The Zeebrugge Raid

I’ve found today by chance a book published in 1925, L’embouteillage de Zeebrugge, written by VC Capt. A.F.B. Carpenter. This is obviously a French translation of The Blocking of Zeebrugge published in 1922.


It was an attempt by the Royal Navy to block the Belgian port of Bruges-Zeebrugge. The British intended to sink obsolete ships in the canal entrance, to prevent German vessels from leaving port. The port was used by the Imperial German Navy as a base for U-boats and light shipping, which were a threat to Allied shipping, especially in the English Channel.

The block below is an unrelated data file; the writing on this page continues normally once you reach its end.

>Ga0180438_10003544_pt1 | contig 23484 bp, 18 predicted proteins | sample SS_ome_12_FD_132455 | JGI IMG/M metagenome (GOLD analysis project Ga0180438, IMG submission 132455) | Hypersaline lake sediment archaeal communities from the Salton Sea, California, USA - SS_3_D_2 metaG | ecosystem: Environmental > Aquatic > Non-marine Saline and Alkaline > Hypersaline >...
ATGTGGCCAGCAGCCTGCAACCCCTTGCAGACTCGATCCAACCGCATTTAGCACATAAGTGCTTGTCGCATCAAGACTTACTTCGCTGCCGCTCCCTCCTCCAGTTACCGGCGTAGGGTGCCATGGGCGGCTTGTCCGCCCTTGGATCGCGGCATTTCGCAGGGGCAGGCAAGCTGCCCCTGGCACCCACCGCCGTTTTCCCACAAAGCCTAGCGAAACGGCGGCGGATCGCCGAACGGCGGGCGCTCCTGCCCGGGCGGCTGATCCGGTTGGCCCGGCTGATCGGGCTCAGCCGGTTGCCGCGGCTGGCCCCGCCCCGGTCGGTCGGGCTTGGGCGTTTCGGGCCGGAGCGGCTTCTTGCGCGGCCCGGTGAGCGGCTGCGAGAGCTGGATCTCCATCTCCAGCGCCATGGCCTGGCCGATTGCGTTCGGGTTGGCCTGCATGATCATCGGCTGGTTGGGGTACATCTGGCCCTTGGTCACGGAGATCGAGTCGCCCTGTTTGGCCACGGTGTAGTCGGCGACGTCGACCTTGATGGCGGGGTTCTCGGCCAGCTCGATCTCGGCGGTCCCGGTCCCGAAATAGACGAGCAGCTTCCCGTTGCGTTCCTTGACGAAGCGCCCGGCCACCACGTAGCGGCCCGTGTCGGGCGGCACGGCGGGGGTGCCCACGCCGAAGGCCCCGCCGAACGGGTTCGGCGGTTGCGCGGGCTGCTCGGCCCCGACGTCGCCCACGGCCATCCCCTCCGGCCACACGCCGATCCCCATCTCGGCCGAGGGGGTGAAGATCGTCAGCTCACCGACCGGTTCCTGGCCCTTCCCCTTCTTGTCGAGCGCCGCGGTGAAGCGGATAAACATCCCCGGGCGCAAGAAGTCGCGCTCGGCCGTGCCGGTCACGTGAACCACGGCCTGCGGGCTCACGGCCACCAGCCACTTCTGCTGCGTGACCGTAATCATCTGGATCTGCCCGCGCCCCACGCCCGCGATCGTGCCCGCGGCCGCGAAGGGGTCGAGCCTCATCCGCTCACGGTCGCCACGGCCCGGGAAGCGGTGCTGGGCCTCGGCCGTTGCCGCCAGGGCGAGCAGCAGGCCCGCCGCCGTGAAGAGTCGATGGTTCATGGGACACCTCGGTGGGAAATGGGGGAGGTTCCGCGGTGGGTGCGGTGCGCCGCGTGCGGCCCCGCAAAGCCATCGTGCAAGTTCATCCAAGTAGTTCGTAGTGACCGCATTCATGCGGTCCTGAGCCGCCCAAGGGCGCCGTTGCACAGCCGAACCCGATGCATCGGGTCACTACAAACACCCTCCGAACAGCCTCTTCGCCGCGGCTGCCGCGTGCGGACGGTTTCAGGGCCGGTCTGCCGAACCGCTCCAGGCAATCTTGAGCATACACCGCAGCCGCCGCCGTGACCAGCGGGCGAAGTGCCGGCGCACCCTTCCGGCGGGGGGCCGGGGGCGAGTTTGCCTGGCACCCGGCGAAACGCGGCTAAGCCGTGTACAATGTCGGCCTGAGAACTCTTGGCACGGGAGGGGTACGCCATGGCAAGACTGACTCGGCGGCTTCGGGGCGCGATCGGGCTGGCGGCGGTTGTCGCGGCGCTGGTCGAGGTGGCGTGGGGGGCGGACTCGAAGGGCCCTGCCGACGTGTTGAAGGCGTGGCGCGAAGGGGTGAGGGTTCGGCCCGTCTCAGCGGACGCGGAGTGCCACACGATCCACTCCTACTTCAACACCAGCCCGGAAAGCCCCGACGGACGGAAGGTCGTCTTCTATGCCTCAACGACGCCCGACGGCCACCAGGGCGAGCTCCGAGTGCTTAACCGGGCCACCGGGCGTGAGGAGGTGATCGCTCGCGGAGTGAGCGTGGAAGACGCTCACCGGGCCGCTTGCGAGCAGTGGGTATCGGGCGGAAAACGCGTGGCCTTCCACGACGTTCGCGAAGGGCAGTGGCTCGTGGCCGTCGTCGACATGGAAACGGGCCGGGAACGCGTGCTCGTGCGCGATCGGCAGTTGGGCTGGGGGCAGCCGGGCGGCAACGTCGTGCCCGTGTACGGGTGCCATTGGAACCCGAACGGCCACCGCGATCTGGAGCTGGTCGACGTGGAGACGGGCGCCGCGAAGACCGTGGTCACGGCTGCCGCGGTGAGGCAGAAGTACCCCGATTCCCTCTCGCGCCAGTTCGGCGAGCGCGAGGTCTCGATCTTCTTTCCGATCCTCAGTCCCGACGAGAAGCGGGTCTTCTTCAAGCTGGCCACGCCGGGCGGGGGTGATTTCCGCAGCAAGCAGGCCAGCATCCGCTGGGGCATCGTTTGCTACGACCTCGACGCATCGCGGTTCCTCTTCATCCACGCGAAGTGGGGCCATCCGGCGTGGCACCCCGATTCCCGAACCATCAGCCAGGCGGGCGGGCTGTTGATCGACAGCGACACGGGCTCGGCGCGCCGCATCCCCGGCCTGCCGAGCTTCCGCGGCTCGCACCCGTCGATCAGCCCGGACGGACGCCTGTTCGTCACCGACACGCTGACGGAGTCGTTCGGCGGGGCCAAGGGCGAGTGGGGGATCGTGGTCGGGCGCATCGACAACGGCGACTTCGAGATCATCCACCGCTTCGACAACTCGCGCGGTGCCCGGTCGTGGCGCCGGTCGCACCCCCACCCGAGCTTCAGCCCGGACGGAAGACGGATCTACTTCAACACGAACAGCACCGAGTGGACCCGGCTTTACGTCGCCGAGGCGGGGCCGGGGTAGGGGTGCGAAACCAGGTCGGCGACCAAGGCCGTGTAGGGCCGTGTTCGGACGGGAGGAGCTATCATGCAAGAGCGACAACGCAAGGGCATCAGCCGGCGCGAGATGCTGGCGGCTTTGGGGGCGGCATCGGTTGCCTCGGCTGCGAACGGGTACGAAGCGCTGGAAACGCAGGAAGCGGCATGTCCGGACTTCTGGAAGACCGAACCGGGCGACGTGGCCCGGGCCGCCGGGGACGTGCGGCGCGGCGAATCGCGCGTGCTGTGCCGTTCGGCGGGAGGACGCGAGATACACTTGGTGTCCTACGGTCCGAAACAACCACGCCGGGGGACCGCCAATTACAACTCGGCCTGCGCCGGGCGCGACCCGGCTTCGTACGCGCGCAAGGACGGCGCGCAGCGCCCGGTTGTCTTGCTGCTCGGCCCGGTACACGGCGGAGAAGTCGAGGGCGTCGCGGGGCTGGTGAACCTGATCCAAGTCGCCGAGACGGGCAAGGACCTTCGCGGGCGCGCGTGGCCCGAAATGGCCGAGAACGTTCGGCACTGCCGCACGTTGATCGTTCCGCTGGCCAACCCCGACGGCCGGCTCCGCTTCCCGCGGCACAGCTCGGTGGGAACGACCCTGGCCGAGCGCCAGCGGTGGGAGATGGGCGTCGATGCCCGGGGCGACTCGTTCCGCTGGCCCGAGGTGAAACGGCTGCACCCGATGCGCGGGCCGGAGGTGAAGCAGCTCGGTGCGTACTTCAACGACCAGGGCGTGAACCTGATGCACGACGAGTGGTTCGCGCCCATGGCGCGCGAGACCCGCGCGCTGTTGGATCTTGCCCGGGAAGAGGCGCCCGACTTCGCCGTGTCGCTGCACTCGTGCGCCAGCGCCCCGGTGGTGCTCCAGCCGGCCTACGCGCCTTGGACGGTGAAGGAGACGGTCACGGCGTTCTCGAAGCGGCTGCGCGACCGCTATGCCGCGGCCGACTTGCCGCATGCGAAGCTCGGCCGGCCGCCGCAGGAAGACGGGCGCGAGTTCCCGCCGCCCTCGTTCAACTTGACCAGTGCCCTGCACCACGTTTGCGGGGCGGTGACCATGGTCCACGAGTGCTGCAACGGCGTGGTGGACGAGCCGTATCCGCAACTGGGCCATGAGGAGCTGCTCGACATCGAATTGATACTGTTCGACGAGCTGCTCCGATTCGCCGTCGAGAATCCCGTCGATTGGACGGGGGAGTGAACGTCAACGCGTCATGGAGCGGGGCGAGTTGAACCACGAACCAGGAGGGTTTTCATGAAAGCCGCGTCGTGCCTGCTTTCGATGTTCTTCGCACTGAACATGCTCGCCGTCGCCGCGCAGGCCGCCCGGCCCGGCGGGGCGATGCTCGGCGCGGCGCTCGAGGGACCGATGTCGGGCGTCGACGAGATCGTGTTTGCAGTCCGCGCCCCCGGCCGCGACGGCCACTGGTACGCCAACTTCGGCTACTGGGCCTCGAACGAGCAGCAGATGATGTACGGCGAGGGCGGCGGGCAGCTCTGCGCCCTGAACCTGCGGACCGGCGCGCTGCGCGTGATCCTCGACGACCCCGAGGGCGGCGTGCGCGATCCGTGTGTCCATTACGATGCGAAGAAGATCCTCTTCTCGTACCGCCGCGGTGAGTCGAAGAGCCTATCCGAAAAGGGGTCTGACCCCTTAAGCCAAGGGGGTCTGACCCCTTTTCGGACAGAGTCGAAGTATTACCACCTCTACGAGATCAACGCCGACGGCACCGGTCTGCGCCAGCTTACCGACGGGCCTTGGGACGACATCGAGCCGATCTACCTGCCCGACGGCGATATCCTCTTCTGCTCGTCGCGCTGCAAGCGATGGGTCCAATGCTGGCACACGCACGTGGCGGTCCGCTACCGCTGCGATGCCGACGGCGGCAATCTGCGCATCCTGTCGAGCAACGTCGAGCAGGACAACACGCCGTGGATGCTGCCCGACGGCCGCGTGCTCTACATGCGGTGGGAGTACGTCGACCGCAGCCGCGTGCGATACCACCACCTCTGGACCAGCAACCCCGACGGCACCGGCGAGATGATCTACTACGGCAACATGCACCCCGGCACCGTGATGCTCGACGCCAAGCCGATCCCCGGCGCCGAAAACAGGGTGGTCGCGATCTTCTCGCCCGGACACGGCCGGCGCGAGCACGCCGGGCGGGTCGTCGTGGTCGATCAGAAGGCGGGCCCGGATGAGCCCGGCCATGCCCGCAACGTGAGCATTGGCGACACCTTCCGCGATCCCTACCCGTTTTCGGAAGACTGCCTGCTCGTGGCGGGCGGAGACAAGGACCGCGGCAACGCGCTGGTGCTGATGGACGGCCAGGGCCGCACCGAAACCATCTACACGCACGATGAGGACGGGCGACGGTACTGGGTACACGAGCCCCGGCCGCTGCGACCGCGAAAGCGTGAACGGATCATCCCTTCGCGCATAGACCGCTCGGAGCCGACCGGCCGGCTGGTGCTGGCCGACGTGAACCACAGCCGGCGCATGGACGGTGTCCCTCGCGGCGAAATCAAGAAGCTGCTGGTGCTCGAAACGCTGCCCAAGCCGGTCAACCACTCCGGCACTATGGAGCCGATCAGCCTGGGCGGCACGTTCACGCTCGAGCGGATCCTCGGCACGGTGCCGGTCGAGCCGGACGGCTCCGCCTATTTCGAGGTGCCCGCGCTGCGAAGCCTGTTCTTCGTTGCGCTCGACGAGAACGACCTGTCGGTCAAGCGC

The first attempt on Zeebrugge was made on 2 April 1918 but cancelled at the last moment, after the wind direction changed and made it impossible to lay a smoke-screen. Another attempt was made on 23 April with a concurrent attack on Ostend. Two of three blockships were scuttled in the narrowest part of the Bruges Canal and one of two submarines rammed the viaduct, which linked the shore and themole, to isolate the German garrison. The blockships were sunk in the wrong place and the canal was open after a few days, to submarines at high tide. British casualties were 583 men and German losses were 24 men; the raid was publicised by the British around the world as a great victory and many medals were awarded. (Source: Wikipedia)


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